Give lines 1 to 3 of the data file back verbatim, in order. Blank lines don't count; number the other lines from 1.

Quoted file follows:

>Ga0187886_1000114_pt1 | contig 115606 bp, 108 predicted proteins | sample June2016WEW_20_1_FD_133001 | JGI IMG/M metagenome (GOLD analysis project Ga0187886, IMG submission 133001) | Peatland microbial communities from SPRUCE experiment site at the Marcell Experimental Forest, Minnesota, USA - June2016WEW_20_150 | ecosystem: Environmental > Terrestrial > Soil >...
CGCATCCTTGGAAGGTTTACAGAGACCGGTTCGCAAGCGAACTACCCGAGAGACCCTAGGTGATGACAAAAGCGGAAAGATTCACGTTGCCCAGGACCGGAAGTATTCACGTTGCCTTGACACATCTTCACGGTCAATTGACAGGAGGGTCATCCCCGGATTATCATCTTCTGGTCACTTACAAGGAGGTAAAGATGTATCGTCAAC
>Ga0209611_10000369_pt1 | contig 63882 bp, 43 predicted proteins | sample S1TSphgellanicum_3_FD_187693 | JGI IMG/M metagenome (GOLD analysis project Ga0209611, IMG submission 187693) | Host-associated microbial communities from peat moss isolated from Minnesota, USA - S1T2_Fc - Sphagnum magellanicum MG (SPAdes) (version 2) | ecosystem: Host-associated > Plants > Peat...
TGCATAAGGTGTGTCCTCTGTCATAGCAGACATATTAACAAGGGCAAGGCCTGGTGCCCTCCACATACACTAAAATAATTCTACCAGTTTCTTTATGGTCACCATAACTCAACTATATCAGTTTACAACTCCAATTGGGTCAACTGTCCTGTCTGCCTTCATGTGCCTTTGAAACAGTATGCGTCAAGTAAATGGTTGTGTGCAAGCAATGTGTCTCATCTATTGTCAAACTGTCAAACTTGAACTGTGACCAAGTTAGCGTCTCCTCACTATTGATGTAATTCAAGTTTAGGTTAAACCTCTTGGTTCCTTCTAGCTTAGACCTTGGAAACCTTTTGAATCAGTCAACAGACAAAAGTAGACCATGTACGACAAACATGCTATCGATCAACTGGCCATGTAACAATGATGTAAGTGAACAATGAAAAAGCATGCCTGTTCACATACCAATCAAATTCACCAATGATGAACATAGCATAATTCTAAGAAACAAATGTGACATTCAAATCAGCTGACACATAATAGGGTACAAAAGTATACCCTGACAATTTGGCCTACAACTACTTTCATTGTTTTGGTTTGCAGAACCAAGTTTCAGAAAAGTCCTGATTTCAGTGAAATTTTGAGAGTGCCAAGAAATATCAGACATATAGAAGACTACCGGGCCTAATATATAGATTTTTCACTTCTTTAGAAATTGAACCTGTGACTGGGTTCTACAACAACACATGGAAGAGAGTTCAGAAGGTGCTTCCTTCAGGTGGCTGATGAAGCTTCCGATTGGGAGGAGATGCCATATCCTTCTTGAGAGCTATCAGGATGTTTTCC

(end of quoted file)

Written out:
>Ga0187886_1000114_pt1 | contig 115606 bp, 108 predicted proteins | sample June2016WEW_20_1_FD_133001 | JGI IMG/M metagenome (GOLD analysis project Ga0187886, IMG submission 133001) | Peatland microbial communities from SPRUCE experiment site at the Marcell Experimental Forest, Minnesota, USA - June2016WEW_20_150 | ecosystem: Environmental > Terrestrial > Soil >...
CGCATCCTTGGAAGGTTTACAGAGACCGGTTCGCAAGCGAACTACCCGAGAGACCCTAGGTGATGACAAAAGCGGAAAGATTCACGTTGCCCAGGACCGGAAGTATTCACGTTGCCTTGACACATCTTCACGGTCAATTGACAGGAGGGTCATCCCCGGATTATCATCTTCTGGTCACTTACAAGGAGGTAAAGATGTATCGTCAAC
>Ga0209611_10000369_pt1 | contig 63882 bp, 43 predicted proteins | sample S1TSphgellanicum_3_FD_187693 | JGI IMG/M metagenome (GOLD analysis project Ga0209611, IMG submission 187693) | Host-associated microbial communities from peat moss isolated from Minnesota, USA - S1T2_Fc - Sphagnum magellanicum MG (SPAdes) (version 2) | ecosystem: Host-associated > Plants > Peat...